My first article for Inside CXM, “Why Customer Experience Management? To Leave the World a Better Place,” focuses on how businesses need to consider that the impact they have on customers goes well beyond their company walls and financial ledger. Business leaders need to remember that customers’ interactions with their company not only impact how the customers feel about the company, but the quality of those interactions can impact, positively or negatively, their personal lives. Customer experiences are, after all, a subset of all of life’s experiences.

 

Originally Posted at: Inside CXM: New Global Thought Leader Hub for Customer Experience Professionals by bobehayes

Mar 19, 20: #AnalyticsClub #Newsletter (Events, Tips, News & more..)

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[  COVER OF THE WEEK ]

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Statistically Significant  Source

[ AnalyticsWeek BYTES]

>> 10 groups of machine learning algorithms by administrator

>> Towards Better Visualizations: Part 1 – The Visual Frontier by analyticsweek

>> How can you reap the advantages of Big Data in your enterprise? Services you can expect from a Remote DBA Expert by thomassujain

Wanna write? Click Here

[ FEATURED COURSE]

A Course in Machine Learning

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Machine learning is the study of algorithms that learn from data and experience. It is applied in a vast variety of application areas, from medicine to advertising, from military to pedestrian. Any area in which you need… more

[ FEATURED READ]

Research Design: Qualitative, Quantitative, and Mixed Methods Approaches, 4th Edition

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The eagerly anticipated Fourth Edition of the title that pioneered the comparison of qualitative, quantitative, and mixed methods research design is here! For all three approaches, Creswell includes a preliminary conside… more

[ TIPS & TRICKS OF THE WEEK]

Data aids, not replace judgement
Data is a tool and means to help build a consensus to facilitate human decision-making but not replace it. Analysis converts data into information, information via context leads to insight. Insights lead to decision making which ultimately leads to outcomes that brings value. So, data is just the start, context and intuition plays a role.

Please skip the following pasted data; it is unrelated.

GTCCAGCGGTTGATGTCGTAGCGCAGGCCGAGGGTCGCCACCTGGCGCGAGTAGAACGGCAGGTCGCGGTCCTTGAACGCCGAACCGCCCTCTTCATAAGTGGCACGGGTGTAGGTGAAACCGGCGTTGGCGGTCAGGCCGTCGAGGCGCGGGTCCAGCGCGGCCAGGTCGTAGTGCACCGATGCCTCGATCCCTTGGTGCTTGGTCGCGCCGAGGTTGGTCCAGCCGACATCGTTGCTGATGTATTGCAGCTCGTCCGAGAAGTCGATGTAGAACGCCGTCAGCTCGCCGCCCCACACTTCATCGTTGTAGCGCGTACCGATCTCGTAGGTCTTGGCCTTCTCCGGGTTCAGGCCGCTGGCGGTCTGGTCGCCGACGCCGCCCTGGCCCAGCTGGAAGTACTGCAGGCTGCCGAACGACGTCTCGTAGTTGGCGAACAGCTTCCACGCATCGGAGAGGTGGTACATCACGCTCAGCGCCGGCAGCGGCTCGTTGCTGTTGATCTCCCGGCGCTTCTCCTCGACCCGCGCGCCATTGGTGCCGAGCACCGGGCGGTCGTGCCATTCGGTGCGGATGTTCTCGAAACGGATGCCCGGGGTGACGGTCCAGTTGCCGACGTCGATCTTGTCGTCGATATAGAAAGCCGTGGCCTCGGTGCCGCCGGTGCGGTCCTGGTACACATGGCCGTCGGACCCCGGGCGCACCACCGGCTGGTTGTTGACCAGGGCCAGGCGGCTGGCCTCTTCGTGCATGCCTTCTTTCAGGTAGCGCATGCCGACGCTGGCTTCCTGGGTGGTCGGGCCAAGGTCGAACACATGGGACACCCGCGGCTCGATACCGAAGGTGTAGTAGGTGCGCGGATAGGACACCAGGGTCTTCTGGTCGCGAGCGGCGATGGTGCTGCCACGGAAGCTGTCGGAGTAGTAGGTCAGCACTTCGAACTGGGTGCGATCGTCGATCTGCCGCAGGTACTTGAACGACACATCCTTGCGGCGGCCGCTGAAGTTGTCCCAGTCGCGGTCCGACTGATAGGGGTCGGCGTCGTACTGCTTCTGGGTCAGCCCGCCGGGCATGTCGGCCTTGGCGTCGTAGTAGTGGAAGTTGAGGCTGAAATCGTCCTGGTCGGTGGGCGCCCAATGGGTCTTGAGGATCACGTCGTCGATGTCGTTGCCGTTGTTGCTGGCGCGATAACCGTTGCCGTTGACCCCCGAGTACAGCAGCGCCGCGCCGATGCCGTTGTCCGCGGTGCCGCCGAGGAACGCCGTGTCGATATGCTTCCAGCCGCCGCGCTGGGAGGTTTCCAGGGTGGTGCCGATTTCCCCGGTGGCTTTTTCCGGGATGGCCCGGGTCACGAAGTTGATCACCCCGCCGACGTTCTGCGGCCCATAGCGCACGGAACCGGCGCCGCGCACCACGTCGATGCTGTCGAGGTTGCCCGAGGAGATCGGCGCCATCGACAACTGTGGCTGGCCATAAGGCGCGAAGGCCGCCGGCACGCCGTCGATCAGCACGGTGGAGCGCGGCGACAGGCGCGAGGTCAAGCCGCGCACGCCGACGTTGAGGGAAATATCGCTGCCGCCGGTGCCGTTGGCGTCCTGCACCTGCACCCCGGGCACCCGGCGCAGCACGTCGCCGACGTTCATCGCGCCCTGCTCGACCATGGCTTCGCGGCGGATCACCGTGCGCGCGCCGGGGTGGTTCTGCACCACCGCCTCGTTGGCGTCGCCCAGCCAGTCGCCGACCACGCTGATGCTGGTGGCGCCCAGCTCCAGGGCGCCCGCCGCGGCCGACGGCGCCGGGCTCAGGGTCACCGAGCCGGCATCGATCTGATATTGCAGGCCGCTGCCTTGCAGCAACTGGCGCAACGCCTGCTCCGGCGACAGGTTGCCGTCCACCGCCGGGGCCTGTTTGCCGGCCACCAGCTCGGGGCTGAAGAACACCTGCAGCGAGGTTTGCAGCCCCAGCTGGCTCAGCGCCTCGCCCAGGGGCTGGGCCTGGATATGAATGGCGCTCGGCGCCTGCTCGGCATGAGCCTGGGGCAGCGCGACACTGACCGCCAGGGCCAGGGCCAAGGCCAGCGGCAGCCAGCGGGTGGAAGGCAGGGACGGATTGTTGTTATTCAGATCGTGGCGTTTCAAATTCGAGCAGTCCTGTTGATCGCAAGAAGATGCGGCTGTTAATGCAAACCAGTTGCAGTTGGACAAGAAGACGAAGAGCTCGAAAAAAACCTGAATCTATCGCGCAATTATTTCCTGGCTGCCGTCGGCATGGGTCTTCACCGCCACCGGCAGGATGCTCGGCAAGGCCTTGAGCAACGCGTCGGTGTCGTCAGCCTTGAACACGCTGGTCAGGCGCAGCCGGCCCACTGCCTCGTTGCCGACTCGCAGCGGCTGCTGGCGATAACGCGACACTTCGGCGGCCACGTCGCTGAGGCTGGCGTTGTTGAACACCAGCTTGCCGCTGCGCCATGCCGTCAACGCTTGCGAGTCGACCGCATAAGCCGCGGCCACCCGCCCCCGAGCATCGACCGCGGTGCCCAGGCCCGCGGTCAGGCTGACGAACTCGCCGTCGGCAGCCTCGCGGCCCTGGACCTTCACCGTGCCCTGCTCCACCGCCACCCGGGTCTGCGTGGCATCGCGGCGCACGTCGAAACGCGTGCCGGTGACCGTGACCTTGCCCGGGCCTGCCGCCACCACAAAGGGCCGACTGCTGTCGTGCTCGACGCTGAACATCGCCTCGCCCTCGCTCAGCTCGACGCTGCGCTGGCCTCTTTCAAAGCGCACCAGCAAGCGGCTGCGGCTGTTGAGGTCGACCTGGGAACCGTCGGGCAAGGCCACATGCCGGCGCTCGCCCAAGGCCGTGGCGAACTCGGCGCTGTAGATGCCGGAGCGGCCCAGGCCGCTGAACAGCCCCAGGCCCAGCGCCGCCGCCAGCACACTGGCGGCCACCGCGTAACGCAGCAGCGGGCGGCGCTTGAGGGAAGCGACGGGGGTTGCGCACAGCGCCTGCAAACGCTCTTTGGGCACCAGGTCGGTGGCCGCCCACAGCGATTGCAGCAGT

[ DATA SCIENCE Q&A]

Q:What are the drawbacks of linear model? Are you familiar with alternatives (Lasso, ridge regression)?
A: * Assumption of linearity of the errors
* Can’t be used for count outcomes, binary outcomes
* Can’t vary model flexibility: overfitting problems
* Alternatives: see question 4 about regularization

Source

[ VIDEO OF THE WEEK]

#GlobalBusiness at the speed of The #BigAnalytics

 #GlobalBusiness at the speed of The #BigAnalytics

Subscribe to  Youtube

[ QUOTE OF THE WEEK]

You can use all the quantitative data you can get, but you still have to distrust it and use your own intelligence and judgment. – Alvin Tof

[ PODCAST OF THE WEEK]

Understanding Data Analytics in Information Security with @JayJarome, @BitSight

 Understanding Data Analytics in Information Security with @JayJarome, @BitSight

Subscribe 

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[ FACT OF THE WEEK]

This year, over 1.4 billion smart phones will be shipped – all packed with sensors capable of collecting all kinds of data, not to mention the data the users create themselves.

Sourced from: Analytics.CLUB #WEB Newsletter

Measuring Customer Loyalty is Essential for a Successful CEM Program

Customers can exhibit many different types of loyalty behaviors toward a company (e.g., recommend, purchase same, purchase different products, stay/leave), each responsible for different types of business growth. Furthermore, when asked about their loyalty behaviors via relationship surveys, customers’ ratings of loyalty questions show that customer loyalty essentially boils down to three different types of customer loyalty:

  • Retention Loyalty: Degree to which customers will remain as customers or not leave to competitors. This type of loyalty impacts overall customer growth.